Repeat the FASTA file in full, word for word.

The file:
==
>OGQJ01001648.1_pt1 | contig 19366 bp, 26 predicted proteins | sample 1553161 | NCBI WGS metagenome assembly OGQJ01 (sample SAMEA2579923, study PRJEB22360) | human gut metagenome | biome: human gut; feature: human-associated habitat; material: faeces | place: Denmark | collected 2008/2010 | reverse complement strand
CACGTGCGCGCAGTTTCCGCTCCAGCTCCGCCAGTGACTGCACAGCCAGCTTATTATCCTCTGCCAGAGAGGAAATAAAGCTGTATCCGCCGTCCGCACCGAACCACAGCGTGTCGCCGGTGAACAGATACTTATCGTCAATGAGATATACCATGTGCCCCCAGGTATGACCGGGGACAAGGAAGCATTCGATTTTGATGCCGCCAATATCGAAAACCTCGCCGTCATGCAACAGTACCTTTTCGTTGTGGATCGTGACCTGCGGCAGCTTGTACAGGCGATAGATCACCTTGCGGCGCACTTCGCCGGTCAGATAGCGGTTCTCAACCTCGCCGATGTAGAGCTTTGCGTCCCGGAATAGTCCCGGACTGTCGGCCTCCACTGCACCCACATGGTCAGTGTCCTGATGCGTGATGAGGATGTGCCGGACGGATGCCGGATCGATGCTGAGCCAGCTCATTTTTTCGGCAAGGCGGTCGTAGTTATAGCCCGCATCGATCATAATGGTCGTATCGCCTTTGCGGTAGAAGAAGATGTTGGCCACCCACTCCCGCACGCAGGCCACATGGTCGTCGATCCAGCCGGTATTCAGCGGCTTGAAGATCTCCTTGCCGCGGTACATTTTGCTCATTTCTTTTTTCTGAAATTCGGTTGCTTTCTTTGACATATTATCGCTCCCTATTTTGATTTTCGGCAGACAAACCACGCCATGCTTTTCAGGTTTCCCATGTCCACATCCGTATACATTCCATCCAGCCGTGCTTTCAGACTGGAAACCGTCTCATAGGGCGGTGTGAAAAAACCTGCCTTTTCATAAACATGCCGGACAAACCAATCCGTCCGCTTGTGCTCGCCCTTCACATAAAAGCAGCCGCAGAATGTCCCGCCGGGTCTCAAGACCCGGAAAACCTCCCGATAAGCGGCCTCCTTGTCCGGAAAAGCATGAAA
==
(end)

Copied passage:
>OGQJ01001648.1_pt1 | contig 19366 bp, 26 predicted proteins | sample 1553161 | NCBI WGS metagenome assembly OGQJ01 (sample SAMEA2579923, study PRJEB22360) | human gut metagenome | biome: human gut; feature: human-associated habitat; material: faeces | place: Denmark | collected 2008/2010 | reverse complement strand
CACGTGCGCGCAGTTTCCGCTCCAGCTCCGCCAGTGACTGCACAGCCAGCTTATTATCCTCTGCCAGAGAGGAAATAAAGCTGTATCCGCCGTCCGCACCGAACCACAGCGTGTCGCCGGTGAACAGATACTTATCGTCAATGAGATATACCATGTGCCCCCAGGTATGACCGGGGACAAGGAAGCATTCGATTTTGATGCCGCCAATATCGAAAACCTCGCCGTCATGCAACAGTACCTTTTCGTTGTGGATCGTGACCTGCGGCAGCTTGTACAGGCGATAGATCACCTTGCGGCGCACTTCGCCGGTCAGATAGCGGTTCTCAACCTCGCCGATGTAGAGCTTTGCGTCCCGGAATAGTCCCGGACTGTCGGCCTCCACTGCACCCACATGGTCAGTGTCCTGATGCGTGATGAGGATGTGCCGGACGGATGCCGGATCGATGCTGAGCCAGCTCATTTTTTCGGCAAGGCGGTCGTAGTTATAGCCCGCATCGATCATAATGGTCGTATCGCCTTTGCGGTAGAAGAAGATGTTGGCCACCCACTCCCGCACGCAGGCCACATGGTCGTCGATCCAGCCGGTATTCAGCGGCTTGAAGATCTCCTTGCCGCGGTACATTTTGCTCATTTCTTTTTTCTGAAATTCGGTTGCTTTCTTTGACATATTATCGCTCCCTATTTTGATTTTCGGCAGACAAACCACGCCATGCTTTTCAGGTTTCCCATGTCCACATCCGTATACATTCCATCCAGCCGTGCTTTCAGACTGGAAACCGTCTCATAGGGCGGTGTGAAAAAACCTGCCTTTTCATAAACATGCCGGACAAACCAATCCGTCCGCTTGTGCTCGCCCTTCACATAAAAGCAGCCGCAGAATGTCCCGCCGGGTCTCAAGACCCGGAAAACCTCCCGATAAGCGGCCTCCTTGTCCGGAAAAGCATGAAA